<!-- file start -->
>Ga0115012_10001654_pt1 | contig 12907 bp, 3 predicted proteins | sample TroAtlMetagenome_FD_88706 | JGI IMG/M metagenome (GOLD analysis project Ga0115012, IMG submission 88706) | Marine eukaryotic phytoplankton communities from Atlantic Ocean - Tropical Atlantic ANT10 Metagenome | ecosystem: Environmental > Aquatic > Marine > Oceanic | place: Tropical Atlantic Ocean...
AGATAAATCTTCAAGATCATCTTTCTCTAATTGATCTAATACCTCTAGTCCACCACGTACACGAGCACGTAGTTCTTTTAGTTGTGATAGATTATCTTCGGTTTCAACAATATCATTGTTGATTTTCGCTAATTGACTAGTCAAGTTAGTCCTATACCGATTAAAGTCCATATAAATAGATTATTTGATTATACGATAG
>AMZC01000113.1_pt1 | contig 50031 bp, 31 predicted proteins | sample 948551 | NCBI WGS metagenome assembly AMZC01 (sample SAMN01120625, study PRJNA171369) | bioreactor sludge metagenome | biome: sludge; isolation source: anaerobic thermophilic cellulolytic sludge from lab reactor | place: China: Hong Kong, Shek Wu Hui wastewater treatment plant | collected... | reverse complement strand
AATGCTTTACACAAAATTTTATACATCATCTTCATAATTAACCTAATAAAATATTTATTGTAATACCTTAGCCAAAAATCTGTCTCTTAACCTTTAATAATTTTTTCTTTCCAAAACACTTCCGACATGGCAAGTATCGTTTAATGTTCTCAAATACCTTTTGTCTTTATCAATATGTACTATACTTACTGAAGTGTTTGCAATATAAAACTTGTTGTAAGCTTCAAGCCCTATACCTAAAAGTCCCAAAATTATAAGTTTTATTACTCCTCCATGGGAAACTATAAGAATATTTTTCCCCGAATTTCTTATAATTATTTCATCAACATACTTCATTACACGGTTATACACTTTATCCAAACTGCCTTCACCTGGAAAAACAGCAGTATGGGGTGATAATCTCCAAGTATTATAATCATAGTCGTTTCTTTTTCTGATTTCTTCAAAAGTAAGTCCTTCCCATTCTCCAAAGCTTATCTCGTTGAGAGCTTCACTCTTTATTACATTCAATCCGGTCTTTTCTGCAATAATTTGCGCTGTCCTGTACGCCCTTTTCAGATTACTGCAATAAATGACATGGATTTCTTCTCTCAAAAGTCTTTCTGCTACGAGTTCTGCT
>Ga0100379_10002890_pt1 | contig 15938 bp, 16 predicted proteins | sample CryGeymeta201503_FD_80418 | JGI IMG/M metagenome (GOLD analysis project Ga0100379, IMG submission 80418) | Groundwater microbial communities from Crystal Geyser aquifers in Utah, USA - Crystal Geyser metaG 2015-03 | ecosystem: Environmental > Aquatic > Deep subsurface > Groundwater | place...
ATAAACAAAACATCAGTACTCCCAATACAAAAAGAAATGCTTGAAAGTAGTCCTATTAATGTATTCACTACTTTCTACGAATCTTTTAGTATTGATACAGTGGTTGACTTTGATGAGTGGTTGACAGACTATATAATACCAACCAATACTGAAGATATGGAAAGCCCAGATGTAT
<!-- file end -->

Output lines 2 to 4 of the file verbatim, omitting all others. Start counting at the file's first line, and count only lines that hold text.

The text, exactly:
AGATAAATCTTCAAGATCATCTTTCTCTAATTGATCTAATACCTCTAGTCCACCACGTACACGAGCACGTAGTTCTTTTAGTTGTGATAGATTATCTTCGGTTTCAACAATATCATTGTTGATTTTCGCTAATTGACTAGTCAAGTTAGTCCTATACCGATTAAAGTCCATATAAATAGATTATTTGATTATACGATAG
>AMZC01000113.1_pt1 | contig 50031 bp, 31 predicted proteins | sample 948551 | NCBI WGS metagenome assembly AMZC01 (sample SAMN01120625, study PRJNA171369) | bioreactor sludge metagenome | biome: sludge; isolation source: anaerobic thermophilic cellulolytic sludge from lab reactor | place: China: Hong Kong, Shek Wu Hui wastewater treatment plant | collected... | reverse complement strand
AATGCTTTACACAAAATTTTATACATCATCTTCATAATTAACCTAATAAAATATTTATTGTAATACCTTAGCCAAAAATCTGTCTCTTAACCTTTAATAATTTTTTCTTTCCAAAACACTTCCGACATGGCAAGTATCGTTTAATGTTCTCAAATACCTTTTGTCTTTATCAATATGTACTATACTTACTGAAGTGTTTGCAATATAAAACTTGTTGTAAGCTTCAAGCCCTATACCTAAAAGTCCCAAAATTATAAGTTTTATTACTCCTCCATGGGAAACTATAAGAATATTTTTCCCCGAATTTCTTATAATTATTTCATCAACATACTTCATTACACGGTTATACACTTTATCCAAACTGCCTTCACCTGGAAAAACAGCAGTATGGGGTGATAATCTCCAAGTATTATAATCATAGTCGTTTCTTTTTCTGATTTCTTCAAAAGTAAGTCCTTCCCATTCTCCAAAGCTTATCTCGTTGAGAGCTTCACTCTTTATTACATTCAATCCGGTCTTTTCTGCAATAATTTGCGCTGTCCTGTACGCCCTTTTCAGATTACTGCAATAAATGACATGGATTTCTTCTCTCAAAAGTCTTTCTGCTACGAGTTCTGCT